The Exodus recumbent motorcycle, by US company Suprine, is a 130-horsepower lay-back motorbike with a roll cage and a perspex windscreen. It's a radical design with a street-legal prototype already in action, and its remarkable form factor allows it to make a fantastic 80-plus miles per gallon on the highway, while looking like something out of a Japanese anime movie.
This is often for good reason. Motorcycles don't appear to be evolving particularly quickly at thispoint, so it's tempting to propose wild new designs, but at the end of the day the standard motorbike as we know it seems to still have an edge over competing ideas when it comes to real-world use and practicality.
The Suprine Exodus recumbent motorcycleBuilt around a 1200-cc four-cylinder BMW engine, presumably out of the K1200LT tourer, the Exodus also incorporates the BMW's shaft drive and paralever rear suspension. Front suspension is a pair of raked-out telescopic forks and the gearbox is a five-speed with reverse – which I can imagine would come in very handy.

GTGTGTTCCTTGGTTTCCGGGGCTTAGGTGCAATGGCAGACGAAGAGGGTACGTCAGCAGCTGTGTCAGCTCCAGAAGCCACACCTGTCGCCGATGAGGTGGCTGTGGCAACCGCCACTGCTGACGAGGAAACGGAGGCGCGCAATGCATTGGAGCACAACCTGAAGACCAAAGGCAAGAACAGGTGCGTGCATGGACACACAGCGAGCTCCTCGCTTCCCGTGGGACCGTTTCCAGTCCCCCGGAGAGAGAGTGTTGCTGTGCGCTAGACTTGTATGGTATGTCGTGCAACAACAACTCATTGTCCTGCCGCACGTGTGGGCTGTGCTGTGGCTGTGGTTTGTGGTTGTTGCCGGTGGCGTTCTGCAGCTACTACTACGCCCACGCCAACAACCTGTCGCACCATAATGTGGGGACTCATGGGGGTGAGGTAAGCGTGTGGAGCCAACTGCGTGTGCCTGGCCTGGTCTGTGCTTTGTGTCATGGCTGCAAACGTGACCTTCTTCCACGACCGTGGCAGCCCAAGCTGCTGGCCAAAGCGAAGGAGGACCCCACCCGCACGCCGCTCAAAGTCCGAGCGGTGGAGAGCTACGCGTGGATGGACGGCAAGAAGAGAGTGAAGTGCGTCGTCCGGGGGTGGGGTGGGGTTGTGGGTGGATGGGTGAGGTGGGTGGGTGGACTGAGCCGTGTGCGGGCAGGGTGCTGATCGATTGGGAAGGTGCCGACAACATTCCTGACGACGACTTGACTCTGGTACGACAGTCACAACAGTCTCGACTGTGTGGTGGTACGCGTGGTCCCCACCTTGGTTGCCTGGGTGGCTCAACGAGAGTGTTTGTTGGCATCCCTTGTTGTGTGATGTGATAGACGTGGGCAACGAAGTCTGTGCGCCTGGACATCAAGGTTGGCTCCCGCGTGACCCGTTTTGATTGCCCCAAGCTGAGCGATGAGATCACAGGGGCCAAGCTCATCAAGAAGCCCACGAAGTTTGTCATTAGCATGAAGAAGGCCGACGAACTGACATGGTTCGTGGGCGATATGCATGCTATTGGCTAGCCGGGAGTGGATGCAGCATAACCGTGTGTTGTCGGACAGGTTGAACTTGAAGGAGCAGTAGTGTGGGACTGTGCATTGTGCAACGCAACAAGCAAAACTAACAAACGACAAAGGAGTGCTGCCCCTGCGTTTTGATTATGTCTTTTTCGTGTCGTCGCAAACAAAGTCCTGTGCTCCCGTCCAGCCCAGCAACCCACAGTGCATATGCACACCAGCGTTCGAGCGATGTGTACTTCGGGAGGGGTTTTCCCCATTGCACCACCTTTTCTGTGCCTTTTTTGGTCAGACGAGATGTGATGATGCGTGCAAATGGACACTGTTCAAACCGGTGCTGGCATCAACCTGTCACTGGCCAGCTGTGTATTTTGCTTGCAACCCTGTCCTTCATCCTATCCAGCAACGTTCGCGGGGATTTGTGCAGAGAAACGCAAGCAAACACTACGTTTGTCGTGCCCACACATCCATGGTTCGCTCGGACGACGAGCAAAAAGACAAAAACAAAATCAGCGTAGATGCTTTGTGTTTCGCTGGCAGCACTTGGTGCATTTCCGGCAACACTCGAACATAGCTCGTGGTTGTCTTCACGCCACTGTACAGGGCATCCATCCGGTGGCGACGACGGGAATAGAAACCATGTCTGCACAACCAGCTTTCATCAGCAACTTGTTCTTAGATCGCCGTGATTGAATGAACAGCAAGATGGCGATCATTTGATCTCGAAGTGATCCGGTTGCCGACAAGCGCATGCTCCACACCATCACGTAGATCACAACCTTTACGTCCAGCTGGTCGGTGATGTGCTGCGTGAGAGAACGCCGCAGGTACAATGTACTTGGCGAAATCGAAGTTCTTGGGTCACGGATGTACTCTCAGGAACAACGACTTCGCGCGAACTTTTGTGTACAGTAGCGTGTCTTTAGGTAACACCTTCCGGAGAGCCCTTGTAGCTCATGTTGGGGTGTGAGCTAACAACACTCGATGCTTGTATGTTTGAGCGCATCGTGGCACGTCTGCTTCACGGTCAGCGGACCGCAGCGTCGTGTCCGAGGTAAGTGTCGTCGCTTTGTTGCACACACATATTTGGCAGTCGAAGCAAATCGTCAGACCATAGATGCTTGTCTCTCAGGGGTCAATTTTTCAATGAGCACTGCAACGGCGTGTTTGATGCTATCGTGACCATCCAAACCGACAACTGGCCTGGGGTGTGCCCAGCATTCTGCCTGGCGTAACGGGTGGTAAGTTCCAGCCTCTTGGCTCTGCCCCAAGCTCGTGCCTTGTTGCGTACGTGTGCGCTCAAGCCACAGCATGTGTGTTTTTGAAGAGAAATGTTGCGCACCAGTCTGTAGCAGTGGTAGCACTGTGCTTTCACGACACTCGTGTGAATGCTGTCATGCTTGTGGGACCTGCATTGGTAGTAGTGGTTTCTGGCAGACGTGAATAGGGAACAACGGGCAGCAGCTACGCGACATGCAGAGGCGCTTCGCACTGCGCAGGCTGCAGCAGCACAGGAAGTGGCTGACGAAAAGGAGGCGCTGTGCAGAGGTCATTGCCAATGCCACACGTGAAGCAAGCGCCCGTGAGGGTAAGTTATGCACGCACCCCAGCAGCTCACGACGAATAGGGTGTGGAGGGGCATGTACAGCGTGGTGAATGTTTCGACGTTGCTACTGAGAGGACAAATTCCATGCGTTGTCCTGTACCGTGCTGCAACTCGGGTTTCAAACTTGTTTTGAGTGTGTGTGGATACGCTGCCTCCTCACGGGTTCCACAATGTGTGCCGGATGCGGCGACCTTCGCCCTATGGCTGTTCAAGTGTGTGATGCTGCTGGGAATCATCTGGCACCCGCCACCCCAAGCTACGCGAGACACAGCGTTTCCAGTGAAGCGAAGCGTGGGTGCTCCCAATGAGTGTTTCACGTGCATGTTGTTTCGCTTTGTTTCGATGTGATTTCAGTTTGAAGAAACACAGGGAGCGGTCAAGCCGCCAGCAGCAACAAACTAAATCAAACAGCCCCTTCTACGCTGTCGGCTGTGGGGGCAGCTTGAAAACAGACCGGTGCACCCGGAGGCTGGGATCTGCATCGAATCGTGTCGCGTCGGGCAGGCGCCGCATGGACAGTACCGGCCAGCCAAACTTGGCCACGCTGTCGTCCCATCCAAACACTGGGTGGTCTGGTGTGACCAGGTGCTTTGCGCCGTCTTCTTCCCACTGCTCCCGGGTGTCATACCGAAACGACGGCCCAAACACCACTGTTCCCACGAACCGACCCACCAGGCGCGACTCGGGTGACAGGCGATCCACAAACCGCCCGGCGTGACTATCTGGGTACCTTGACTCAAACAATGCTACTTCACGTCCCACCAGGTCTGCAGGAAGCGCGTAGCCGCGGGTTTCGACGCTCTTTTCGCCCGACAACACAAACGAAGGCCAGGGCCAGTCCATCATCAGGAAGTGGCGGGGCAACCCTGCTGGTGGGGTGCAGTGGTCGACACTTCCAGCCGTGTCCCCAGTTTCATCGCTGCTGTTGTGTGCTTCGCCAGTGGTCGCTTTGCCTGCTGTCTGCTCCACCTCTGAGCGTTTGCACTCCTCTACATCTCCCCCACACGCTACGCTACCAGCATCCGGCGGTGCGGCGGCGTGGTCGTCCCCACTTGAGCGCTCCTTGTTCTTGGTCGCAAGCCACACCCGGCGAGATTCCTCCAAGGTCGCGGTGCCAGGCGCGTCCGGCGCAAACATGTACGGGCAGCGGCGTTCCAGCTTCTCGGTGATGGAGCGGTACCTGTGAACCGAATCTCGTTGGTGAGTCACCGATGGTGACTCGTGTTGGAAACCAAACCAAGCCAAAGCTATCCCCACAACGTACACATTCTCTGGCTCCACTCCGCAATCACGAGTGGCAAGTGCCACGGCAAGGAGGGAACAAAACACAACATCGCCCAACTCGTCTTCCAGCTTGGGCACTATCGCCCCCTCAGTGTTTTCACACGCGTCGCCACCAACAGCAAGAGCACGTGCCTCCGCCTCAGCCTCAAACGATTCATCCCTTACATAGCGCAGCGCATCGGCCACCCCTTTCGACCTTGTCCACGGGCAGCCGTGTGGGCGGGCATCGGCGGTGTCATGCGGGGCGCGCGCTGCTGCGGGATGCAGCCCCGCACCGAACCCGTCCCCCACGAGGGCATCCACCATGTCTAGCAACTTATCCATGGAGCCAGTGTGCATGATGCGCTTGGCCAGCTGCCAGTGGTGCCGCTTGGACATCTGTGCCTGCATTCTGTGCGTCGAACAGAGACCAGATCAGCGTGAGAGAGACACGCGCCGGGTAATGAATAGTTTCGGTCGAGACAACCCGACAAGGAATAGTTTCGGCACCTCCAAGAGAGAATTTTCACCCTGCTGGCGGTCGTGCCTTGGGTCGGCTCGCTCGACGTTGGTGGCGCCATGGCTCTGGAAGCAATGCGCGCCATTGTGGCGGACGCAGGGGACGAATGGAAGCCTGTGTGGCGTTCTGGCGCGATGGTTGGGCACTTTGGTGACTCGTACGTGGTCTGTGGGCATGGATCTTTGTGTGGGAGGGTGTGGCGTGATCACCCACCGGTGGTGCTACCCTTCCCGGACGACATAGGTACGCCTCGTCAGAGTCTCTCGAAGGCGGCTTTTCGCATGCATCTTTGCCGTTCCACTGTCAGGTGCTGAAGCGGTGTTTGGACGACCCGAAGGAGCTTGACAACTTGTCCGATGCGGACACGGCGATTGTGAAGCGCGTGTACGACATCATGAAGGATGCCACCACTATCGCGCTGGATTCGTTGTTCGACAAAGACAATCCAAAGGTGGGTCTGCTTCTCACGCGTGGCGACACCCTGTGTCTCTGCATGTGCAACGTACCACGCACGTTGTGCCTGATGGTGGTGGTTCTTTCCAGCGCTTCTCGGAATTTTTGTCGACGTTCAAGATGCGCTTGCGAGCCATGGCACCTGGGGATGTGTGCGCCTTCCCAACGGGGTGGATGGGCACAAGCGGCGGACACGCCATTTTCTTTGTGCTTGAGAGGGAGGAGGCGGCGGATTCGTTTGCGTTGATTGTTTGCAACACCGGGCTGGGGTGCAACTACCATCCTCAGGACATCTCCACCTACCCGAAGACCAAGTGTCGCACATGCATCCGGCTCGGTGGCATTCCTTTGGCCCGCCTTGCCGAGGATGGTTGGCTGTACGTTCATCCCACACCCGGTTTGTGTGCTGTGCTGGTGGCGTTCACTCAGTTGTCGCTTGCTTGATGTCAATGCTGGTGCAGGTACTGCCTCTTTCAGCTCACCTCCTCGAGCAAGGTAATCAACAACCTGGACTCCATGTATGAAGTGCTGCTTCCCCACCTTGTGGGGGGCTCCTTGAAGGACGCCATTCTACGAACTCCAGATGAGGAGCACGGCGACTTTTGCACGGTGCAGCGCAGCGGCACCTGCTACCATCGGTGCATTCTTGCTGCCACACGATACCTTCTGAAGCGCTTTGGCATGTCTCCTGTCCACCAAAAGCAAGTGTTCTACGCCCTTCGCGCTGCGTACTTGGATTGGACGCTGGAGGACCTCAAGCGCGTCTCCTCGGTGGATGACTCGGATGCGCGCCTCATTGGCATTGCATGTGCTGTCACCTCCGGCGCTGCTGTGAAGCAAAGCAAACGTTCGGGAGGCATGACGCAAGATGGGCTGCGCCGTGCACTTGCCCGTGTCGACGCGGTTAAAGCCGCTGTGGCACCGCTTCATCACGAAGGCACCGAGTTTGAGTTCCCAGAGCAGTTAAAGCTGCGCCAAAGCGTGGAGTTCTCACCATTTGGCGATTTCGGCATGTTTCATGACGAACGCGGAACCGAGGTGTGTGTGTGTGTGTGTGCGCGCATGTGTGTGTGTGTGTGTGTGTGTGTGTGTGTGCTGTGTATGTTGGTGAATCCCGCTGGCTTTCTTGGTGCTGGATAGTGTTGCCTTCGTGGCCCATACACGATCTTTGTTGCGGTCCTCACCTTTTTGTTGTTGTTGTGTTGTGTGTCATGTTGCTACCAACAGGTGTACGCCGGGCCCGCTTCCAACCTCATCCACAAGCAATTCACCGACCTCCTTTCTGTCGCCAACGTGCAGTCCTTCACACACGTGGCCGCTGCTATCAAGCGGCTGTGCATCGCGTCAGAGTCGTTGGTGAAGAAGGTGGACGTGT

The Suprine Exodus recumbent motorcycle - head onThe cockpit features an aluminum racing bucket seat that puts the rider's backside just 7 inches off the ground. Initially, the Exodus is conceived as a bare-bones, naked celebration of engineering, but you can easily envisage it becoming an enclosed riding cabin in future releases.
1200-cc BMW powerplantThe rider's feet are free to touch the ground and hold the bike upright at the lights, although the seating position looks like it'd make this a bit of a challenge. When it's moving, you pop your feet up onto a set of cruiser-style forward controls and off you go. Parking the bike requires an electrically operated centrestand (there's no side stand) so you've clearly got to pick a good flat spot.
More information at the Suprine website.